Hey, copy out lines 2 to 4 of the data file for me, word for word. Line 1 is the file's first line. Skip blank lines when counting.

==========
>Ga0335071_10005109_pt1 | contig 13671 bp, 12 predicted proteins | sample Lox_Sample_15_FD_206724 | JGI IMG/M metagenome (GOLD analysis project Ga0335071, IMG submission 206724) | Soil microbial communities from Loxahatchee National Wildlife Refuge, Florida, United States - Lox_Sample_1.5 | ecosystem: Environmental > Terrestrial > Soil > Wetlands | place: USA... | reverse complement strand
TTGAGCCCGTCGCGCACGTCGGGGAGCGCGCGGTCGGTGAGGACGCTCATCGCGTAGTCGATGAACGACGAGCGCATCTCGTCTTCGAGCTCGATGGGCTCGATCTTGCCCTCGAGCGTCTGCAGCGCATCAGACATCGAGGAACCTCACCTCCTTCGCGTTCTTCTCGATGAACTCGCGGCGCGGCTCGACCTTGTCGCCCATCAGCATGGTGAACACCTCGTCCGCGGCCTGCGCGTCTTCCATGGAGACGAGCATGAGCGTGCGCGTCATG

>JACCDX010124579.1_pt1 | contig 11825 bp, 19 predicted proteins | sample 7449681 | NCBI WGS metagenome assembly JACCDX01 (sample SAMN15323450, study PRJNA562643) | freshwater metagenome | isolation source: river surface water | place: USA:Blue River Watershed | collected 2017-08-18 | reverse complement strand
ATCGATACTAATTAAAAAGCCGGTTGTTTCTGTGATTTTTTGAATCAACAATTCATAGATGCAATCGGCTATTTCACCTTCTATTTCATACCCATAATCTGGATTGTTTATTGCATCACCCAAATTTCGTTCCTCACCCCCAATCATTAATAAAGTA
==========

TTGAGCCCGTCGCGCACGTCGGGGAGCGCGCGGTCGGTGAGGACGCTCATCGCGTAGTCGATGAACGACGAGCGCATCTCGTCTTCGAGCTCGATGGGCTCGATCTTGCCCTCGAGCGTCTGCAGCGCATCAGACATCGAGGAACCTCACCTCCTTCGCGTTCTTCTCGATGAACTCGCGGCGCGGCTCGACCTTGTCGCCCATCAGCATGGTGAACACCTCGTCCGCGGCCTGCGCGTCTTCCATGGAGACGAGCATGAGCGTGCGCGTCATG

>JACCDX010124579.1_pt1 | contig 11825 bp, 19 predicted proteins | sample 7449681 | NCBI WGS metagenome assembly JACCDX01 (sample SAMN15323450, study PRJNA562643) | freshwater metagenome | isolation source: river surface water | place: USA:Blue River Watershed | collected 2017-08-18 | reverse complement strand
ATCGATACTAATTAAAAAGCCGGTTGTTTCTGTGATTTTTTGAATCAACAATTCATAGATGCAATCGGCTATTTCACCTTCTATTTCATACCCATAATCTGGATTGTTTATTGCATCACCCAAATTTCGTTCCTCACCCCCAATCATTAATAAAGTA